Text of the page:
Johnson acknowledges as much in Interface Culture, where he offers a more compelling account of a media future in his rumination on intelligent agents. (Perhaps this is why he only devotes a few pages to advertising and predictive systems in Emergence.) There, (Interface Culture) he posits a new future for push, but a predictive push. Intelligent agents that learn your tastes based on pattern matches with countless other users suggest programming to you. They push what they think you'll enjoy, based on past pull. He describes the difficulty, however, in fine-tuning such a feedback mechanism. Johnson calls it the "Beatles and Bach syndrome," where a smart prediction from your agent (everyone likes Bach and the Beatles) is of little use to you. Johnson offers a few tips for filtering out "low-information" picks and suggests a more likely scenario of wild turbulence in the music industry/system.
It's easy to find other quibbles with Johnson's examination of trends. He speaks favorably, for example, of the feedback mechanism inherent in the eBay site design, where partners in a transaction rate one another, and community members develop a reputation, available for scrutiny by all. Phil Agre for one, has denounced the eBay mechanism as wildly unreliable, suggesting that users have incentive to praise one another -- my good marks for you mean more good marks for me . It happens I come out on Johnson's side in this debate, but it's worth noting that the inherent value of the system can't be pre-supposed.
I find it particularly odd that Johnson insists on tough spam legislation as a bedrock of our media future. The stance is inconsistent with his optimistic view that users will invest considerable energy rating all the media they encounter (from music to advertisements.) Users so avid about filtering for the media they want could just as easily develop filters to avoid what they don't. After reading a piece by John Gilmore on the topic , I finally conceded my own personal spam war and began investing my energy not in reporting religiously to SpamCop, but in tweaking my Eudora filters even finer.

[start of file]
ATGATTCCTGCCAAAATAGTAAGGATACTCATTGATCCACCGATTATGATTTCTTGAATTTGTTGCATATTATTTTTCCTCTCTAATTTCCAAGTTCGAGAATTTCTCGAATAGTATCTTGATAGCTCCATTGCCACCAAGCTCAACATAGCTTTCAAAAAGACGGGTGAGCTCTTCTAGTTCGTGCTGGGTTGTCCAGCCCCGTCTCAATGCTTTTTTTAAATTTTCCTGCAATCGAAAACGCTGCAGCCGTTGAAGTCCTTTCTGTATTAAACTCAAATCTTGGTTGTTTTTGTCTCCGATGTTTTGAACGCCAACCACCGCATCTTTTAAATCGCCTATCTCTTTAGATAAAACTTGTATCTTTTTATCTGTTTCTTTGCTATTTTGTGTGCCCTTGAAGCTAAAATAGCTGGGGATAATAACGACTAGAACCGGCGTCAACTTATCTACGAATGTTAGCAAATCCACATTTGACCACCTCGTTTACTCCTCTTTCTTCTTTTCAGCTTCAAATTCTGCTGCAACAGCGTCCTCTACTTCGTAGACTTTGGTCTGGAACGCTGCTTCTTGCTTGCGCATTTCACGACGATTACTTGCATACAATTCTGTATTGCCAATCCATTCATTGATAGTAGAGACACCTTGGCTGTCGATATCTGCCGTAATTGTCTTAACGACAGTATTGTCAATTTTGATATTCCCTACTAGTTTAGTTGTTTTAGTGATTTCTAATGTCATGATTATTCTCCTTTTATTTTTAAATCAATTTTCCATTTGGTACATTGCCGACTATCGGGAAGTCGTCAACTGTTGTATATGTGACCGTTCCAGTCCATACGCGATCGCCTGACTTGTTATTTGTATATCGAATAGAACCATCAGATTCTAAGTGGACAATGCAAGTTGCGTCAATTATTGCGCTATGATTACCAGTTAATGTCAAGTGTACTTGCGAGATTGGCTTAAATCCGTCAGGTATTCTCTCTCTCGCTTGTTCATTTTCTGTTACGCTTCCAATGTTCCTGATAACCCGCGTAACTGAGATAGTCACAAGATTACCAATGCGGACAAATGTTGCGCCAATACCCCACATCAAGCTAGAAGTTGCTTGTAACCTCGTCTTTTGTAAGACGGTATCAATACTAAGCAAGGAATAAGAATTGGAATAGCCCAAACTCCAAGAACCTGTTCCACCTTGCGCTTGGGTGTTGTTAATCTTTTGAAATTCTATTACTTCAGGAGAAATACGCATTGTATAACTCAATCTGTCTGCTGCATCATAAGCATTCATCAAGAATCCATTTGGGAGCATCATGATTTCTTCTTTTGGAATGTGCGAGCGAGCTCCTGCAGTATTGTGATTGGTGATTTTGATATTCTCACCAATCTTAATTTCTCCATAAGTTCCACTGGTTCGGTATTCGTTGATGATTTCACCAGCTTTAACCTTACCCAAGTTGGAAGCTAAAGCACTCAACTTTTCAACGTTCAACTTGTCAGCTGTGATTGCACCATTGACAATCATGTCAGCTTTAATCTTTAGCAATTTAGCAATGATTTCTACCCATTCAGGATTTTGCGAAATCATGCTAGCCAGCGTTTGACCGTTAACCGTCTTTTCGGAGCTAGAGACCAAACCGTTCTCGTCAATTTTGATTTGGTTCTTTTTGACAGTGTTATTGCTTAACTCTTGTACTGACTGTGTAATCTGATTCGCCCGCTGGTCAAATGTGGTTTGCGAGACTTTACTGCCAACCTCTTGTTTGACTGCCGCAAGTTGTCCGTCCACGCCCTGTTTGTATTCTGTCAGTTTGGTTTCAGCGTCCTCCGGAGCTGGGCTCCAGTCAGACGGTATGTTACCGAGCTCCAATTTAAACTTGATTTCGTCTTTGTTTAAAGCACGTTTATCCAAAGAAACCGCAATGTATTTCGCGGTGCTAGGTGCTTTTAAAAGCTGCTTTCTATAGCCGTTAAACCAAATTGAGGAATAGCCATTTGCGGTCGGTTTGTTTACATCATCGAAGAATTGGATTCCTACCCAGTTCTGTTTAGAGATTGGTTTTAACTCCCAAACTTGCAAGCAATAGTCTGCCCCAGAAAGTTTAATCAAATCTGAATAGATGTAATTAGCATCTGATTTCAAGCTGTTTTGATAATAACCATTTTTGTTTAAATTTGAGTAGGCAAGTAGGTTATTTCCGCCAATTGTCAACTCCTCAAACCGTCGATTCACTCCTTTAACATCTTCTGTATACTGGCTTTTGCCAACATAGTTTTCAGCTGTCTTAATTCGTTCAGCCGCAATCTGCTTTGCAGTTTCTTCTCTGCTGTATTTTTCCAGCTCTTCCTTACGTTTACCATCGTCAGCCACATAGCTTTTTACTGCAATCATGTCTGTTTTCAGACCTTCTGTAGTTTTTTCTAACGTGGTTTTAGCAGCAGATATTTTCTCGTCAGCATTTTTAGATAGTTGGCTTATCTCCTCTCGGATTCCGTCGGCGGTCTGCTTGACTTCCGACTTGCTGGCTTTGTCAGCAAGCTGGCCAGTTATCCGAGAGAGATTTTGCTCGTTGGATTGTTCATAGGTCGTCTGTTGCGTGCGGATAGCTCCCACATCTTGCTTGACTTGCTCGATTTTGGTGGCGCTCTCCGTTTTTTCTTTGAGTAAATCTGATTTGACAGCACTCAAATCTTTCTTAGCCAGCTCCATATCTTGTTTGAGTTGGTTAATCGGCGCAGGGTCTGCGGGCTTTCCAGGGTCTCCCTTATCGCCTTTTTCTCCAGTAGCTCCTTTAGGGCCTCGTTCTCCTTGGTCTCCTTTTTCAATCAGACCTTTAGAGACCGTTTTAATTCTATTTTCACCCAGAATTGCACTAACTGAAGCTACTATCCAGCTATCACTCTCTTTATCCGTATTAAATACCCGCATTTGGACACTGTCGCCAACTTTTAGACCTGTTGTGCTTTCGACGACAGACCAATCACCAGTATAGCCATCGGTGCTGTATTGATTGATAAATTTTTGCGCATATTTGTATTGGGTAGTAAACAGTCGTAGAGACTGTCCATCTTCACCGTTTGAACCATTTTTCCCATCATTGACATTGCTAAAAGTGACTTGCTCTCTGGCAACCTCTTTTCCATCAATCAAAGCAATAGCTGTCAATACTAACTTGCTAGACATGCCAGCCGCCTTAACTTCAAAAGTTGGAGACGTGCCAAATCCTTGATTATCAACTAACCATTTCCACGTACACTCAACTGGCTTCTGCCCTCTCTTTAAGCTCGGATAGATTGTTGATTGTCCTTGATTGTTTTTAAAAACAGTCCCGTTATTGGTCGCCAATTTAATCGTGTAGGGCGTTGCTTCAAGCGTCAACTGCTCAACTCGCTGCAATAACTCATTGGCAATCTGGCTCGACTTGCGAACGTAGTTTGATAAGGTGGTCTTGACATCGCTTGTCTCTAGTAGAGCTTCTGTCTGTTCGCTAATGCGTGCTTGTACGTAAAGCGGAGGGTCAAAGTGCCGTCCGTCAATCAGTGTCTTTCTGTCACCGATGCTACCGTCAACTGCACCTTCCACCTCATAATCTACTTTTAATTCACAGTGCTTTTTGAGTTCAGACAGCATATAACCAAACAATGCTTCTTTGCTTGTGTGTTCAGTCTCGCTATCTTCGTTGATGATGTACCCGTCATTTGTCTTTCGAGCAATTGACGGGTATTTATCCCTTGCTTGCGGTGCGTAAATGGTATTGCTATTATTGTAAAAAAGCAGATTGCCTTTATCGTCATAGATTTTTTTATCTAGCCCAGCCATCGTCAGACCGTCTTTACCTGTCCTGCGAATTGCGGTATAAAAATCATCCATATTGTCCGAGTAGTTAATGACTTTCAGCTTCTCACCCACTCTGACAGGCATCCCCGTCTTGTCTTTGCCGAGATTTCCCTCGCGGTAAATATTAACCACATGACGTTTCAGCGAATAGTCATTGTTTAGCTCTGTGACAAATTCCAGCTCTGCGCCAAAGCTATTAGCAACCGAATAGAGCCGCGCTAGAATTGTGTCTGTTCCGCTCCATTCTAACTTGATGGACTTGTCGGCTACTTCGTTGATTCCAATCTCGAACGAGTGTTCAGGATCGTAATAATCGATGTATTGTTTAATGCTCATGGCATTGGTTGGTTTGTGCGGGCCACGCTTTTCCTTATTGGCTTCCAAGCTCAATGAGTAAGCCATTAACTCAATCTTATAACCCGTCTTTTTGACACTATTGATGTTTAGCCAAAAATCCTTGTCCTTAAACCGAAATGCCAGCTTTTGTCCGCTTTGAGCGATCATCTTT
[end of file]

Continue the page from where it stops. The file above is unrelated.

Not that I believe the average media consumer could be bothered to do the same. But there are other spam solutions on the horizon that don't involve legislation and don't depend on user participation. SpamAssasin and Vipul's Razor are both tools that resonate with the other systems Johnson describes. SpamAssassin detects spam using textual analysis, and it integrates with Vipul's Razor, a collaborative filtering database.
More importantly, however, I am skeptical that the average media user will even be bothered to provide all the feedback that powers Johnson's vision of the future. I'm more inclined to consider a future that looks a lot like the present, where the masses consume whatever's most accessible, and the few dig for the rest. That could mean the difference between fine tuning your own individual agent to prowl the media sphere for you and simply using an off-the-shelf version preloaded with preferences for the next big thing.
But prognostication is a tricky business. It's far easier to critique a prediction than to formulate one from scratch, and Johnson's work is a significant contribution. For one, he offers a story of emergence, one that ties together developments across a variety of disciplines. The value of trend spotting comes anyway not so much in the verity of the predictions, but in the handling of the themes that underpin them. For his part, however, Johnson offers a compelling vision. A true believer in the function and the sway of the avant garde (whether of music, city planning, or software design), he supposes a future that depends entirely on the creativity of the present.
1. For more about the "small group dialog" software and the technique, see http://www.weblab.org/sgd/
2. Phil Agre, "The market in marketplaces: Some notes on the dubious case of eBay," Red Rock Eater Digest, May 2000. [July 21, 2002].
3. John Gilmore, "What to do about spam? Use smarter mail readers," post to Politech list, February 28, 2002. [July 21, 2002].
Laura Kertz is a recent graduate of the City University of New York Graduate Center. Her Master's thesis examines media deviance, contrasting the obscenity wars of print and broadcast with the suppression of DIY technologies in the digital age. Laura currently manages development of a research library on data privacy. <firstname.lastname@example.org>